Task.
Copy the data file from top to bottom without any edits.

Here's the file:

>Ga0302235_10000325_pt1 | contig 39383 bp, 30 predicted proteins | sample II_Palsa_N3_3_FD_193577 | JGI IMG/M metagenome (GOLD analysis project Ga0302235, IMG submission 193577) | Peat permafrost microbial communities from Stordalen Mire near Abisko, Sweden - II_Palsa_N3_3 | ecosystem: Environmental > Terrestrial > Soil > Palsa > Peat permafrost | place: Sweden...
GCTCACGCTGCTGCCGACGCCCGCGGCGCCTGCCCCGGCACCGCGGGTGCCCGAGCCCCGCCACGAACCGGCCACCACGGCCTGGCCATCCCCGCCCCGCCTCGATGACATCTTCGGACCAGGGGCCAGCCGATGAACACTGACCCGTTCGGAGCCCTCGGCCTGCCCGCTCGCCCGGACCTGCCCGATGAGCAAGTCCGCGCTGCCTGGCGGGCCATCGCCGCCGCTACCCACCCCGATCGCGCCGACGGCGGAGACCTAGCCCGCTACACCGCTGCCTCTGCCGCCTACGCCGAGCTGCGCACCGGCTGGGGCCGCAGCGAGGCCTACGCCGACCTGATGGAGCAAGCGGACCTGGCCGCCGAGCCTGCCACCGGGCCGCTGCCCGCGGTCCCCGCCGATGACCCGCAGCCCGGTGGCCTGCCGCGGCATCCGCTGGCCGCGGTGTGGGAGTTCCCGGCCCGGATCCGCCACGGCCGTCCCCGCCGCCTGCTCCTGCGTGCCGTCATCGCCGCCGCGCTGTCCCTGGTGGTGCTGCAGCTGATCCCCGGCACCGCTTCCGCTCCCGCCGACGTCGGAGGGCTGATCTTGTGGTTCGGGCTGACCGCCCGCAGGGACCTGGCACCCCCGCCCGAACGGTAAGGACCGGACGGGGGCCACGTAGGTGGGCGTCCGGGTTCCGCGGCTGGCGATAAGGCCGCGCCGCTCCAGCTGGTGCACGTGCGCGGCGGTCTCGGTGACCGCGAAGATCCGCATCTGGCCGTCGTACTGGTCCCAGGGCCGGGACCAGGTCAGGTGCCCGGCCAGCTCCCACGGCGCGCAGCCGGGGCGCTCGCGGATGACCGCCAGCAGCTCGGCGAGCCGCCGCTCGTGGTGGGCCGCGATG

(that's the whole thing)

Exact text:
>Ga0302235_10000325_pt1 | contig 39383 bp, 30 predicted proteins | sample II_Palsa_N3_3_FD_193577 | JGI IMG/M metagenome (GOLD analysis project Ga0302235, IMG submission 193577) | Peat permafrost microbial communities from Stordalen Mire near Abisko, Sweden - II_Palsa_N3_3 | ecosystem: Environmental > Terrestrial > Soil > Palsa > Peat permafrost | place: Sweden...
GCTCACGCTGCTGCCGACGCCCGCGGCGCCTGCCCCGGCACCGCGGGTGCCCGAGCCCCGCCACGAACCGGCCACCACGGCCTGGCCATCCCCGCCCCGCCTCGATGACATCTTCGGACCAGGGGCCAGCCGATGAACACTGACCCGTTCGGAGCCCTCGGCCTGCCCGCTCGCCCGGACCTGCCCGATGAGCAAGTCCGCGCTGCCTGGCGGGCCATCGCCGCCGCTACCCACCCCGATCGCGCCGACGGCGGAGACCTAGCCCGCTACACCGCTGCCTCTGCCGCCTACGCCGAGCTGCGCACCGGCTGGGGCCGCAGCGAGGCCTACGCCGACCTGATGGAGCAAGCGGACCTGGCCGCCGAGCCTGCCACCGGGCCGCTGCCCGCGGTCCCCGCCGATGACCCGCAGCCCGGTGGCCTGCCGCGGCATCCGCTGGCCGCGGTGTGGGAGTTCCCGGCCCGGATCCGCCACGGCCGTCCCCGCCGCCTGCTCCTGCGTGCCGTCATCGCCGCCGCGCTGTCCCTGGTGGTGCTGCAGCTGATCCCCGGCACCGCTTCCGCTCCCGCCGACGTCGGAGGGCTGATCTTGTGGTTCGGGCTGACCGCCCGCAGGGACCTGGCACCCCCGCCCGAACGGTAAGGACCGGACGGGGGCCACGTAGGTGGGCGTCCGGGTTCCGCGGCTGGCGATAAGGCCGCGCCGCTCCAGCTGGTGCACGTGCGCGGCGGTCTCGGTGACCGCGAAGATCCGCATCTGGCCGTCGTACTGGTCCCAGGGCCGGGACCAGGTCAGGTGCCCGGCCAGCTCCCACGGCGCGCAGCCGGGGCGCTCGCGGATGACCGCCAGCAGCTCGGCGAGCCGCCGCTCGTGGTGGGCCGCGATG